What a joke?! No court system from Moscow to Madagascar lacks more transparency than Delaware’s archaic and feudal Chancery Court.
While Joe Biden’s supporters accuse the U.S. Supreme Court of a “lack of transparency,” how about taking a look at our poorly-run and without-an-ounce of transparency Chancery Court. Our once-proud, yet now decimated Delaware equity court is far behind modern times. We have the “forced-to-resign in disgrace” former Chancellor Andre Bouchard to blame and things appear to be turning it around.
Would love to hear your feedback on this, folks. Please keep your notes coming!
Judson Bennett-Coastal Network
By Lawrence Hurley
WASHINGTON (Reuters) – President Joe Biden’s administration was dealt a double blow by the conservative-majority Supreme Court this week, raising new questions about how the justices handle cases brought via an emergency process known as the “shadow docket.”
The court in recent years has increasingly made substantive decisions on major issues via the shadow docket, deciding quickly and sometimes late at night in a process that critics from across the ideological spectrum say lacks transparency.
The administration of Biden’s Republican predecessor, President Donald Trump, did very well with the process, winning a wide majority of the cases it brought via emergency applications. Some experts attributed that to a court that has traditionally been deferential to the White House.
This week’s decisions have raised questions as to whether a Democratic president receives the same friendly reception from a court with a 6-3 conservative majority.
“What we are seeing are the consequences of a deeply conservative court, with the added travesties of the shadow docket,” said Elizabeth Wydra, president of the Constitutional Accountability Center, a liberal nonprofit based in Washington.
The court in a decision (https://www.reuters.com/world/us/us-supreme-court-ends-federal-residential-eviction-moratorium-2021-08-27) on Thursday night ended the pandemic-related federal moratorium on residential evictions imposed by Biden’s administration.
That came two days after a Tuesday evening decision denying Biden’s bid to rescind an immigration policy implemented by Trump that forced thousands of asylum seekers to stay in Mexico awaiting U.S. hearings.
That decision (https://www.reuters.com/world/us/us-supreme-court-requires-biden-revive-trump-era-remain-mexico-immigration-2021-08-24) requires the government to revive Trump’s “remain in Mexico” policy, formally known as the Migrant Protection Protocols (MPP) program.
In both cases the three liberals on the court dissented.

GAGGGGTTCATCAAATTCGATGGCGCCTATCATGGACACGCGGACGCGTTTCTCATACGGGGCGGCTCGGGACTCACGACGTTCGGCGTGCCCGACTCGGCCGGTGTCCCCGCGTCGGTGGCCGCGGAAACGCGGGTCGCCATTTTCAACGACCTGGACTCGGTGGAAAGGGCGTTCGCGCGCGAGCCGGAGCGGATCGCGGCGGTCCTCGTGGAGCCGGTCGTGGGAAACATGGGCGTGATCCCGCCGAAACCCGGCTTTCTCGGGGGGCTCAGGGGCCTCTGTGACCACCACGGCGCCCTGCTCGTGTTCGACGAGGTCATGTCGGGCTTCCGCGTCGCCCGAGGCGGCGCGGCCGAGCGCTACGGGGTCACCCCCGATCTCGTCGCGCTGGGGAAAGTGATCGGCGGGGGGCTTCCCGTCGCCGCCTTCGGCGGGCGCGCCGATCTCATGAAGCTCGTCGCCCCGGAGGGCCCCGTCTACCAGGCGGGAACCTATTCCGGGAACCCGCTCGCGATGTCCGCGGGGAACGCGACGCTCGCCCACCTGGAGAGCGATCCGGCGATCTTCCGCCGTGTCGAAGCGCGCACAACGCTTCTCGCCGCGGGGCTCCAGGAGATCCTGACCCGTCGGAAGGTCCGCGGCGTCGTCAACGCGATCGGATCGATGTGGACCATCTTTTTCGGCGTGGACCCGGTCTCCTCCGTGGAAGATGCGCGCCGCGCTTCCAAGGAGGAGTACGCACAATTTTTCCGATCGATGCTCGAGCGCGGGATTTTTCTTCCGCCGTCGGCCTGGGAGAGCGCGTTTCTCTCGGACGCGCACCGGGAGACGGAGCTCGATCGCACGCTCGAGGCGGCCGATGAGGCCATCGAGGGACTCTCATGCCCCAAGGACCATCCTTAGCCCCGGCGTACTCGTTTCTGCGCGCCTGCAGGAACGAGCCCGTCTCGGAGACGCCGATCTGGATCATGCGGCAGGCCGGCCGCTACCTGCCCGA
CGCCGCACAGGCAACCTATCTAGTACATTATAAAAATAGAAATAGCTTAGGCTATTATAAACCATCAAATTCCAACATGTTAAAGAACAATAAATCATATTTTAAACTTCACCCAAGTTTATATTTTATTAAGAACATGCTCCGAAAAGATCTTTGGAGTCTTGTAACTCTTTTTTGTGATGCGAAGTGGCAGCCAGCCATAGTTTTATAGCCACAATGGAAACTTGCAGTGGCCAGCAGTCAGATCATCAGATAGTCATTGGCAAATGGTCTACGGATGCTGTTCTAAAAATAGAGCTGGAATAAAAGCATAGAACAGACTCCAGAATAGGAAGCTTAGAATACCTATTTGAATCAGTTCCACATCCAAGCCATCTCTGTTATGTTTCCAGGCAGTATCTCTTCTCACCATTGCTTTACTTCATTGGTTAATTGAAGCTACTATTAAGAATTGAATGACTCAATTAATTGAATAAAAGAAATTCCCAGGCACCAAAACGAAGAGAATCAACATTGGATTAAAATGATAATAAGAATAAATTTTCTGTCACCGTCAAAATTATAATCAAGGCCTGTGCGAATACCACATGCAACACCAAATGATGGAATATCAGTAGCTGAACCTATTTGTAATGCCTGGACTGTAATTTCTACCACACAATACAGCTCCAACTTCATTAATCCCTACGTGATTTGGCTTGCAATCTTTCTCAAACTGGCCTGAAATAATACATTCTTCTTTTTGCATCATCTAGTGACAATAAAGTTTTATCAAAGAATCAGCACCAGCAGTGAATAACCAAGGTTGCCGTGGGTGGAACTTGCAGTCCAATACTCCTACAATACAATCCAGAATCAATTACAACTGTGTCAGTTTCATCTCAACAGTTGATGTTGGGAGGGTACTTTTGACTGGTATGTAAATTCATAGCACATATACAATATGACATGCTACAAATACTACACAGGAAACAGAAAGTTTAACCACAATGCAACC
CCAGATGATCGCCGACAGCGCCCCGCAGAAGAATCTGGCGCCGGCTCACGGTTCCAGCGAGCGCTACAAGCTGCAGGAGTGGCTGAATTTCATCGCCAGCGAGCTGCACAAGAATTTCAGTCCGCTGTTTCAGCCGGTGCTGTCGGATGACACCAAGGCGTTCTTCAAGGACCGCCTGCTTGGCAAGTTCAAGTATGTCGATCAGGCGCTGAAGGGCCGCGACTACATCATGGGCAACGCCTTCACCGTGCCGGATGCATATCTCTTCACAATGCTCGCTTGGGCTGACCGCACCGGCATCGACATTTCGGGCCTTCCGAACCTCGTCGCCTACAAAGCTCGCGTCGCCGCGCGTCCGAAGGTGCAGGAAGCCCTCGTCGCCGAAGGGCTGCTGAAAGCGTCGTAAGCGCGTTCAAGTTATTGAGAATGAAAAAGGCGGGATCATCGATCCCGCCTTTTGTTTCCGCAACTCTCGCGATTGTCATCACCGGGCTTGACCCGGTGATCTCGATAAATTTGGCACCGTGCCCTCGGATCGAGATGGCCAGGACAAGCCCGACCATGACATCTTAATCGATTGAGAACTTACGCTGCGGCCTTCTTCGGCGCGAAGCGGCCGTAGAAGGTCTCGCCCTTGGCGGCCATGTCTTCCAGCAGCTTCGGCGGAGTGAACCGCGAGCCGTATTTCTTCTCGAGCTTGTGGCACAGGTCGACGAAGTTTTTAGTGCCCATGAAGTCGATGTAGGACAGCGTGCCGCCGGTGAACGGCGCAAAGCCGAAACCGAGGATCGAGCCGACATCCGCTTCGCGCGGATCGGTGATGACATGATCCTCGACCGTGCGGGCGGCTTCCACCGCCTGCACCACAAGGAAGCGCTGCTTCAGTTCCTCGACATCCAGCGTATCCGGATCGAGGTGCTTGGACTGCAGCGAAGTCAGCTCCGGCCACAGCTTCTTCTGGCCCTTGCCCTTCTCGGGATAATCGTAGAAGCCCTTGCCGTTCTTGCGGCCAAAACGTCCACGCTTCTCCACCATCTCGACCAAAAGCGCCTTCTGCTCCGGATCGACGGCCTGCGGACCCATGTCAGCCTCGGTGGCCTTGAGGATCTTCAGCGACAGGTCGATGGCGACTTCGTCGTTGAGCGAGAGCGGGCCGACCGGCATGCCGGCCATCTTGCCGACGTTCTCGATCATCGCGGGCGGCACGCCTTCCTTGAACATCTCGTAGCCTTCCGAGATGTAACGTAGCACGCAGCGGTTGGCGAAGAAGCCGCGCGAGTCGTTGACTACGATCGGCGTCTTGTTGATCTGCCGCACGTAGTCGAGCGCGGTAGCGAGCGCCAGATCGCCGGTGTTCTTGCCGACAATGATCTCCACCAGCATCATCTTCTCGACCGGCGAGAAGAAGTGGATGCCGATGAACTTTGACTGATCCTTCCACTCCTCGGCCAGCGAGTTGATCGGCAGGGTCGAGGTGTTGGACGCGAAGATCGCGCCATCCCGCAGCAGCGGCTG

Trump won 28 of the 41 cases his administration brought via the shadow docket, which his administration turned to at a much higher rate than those of both Republican President George Bush and Democratic President Barack Obama.
The “remain in Mexico” request was the first request made by Biden, who faces a court with which he is ideologically out of sync.
BREYER RAISES QUESTIONS
In the evictions case, liberal Justice Stephen Breyer referenced some of the shadow docket criticism in his dissenting opinion.
“These questions call for considered decision-making informed by full briefing and argument. Their answers impact the health of millions,” he wrote.
The majority appeared to respond to Breyer in the unsigned ruling, saying the case had been “thoroughly briefed” and that the court had undertaken a “careful review” of the relevant court papers.
Steve Vladeck, a professor at the University of Texas at Austin School of Law who is a critic of how the court has handled shadow docket cases, noted that the court did explain its evictions decision in an eight-page opinion. By contrast, the immigration case was resolved in a two-paragraph order.
The eviction decision “responded to at least some of the concerns,” Vladeck said. But, he added, “I still think decisions with implications as wide-ranging as the eviction moratorium would benefit from plenary review,” meaning that the court would hear oral arguments and have more time to consider the case.
But Jonathan Adler, a professor at Case Western Reserve University School of Law in Ohio, said he believed the court handled both cases appropriately based on court precedent. In the evictions case, he added, the administration knew the court would likely find the moratorium was unlawful based on the justices’ June decision https://www.reuters.com/world/us/us-supreme-court-maintains-cdcs-pandemic-related-residential-eviction-ban-2021-06-29 that grudgingly allowed a previous version to remain in place.
“The CDC was on notice that the court would be very skeptical of a renewed moratorium, and made little effort to insulate the new order,” Adler said.
Last month, a Reuters analysis of emergency applications over the previous 12 months showed how certain litigants – most notably the Trump administration and religious entities – fared better than others.
(Reporting by Lawrence Hurley; Editing by Scott Malone and Jonathan Oatis)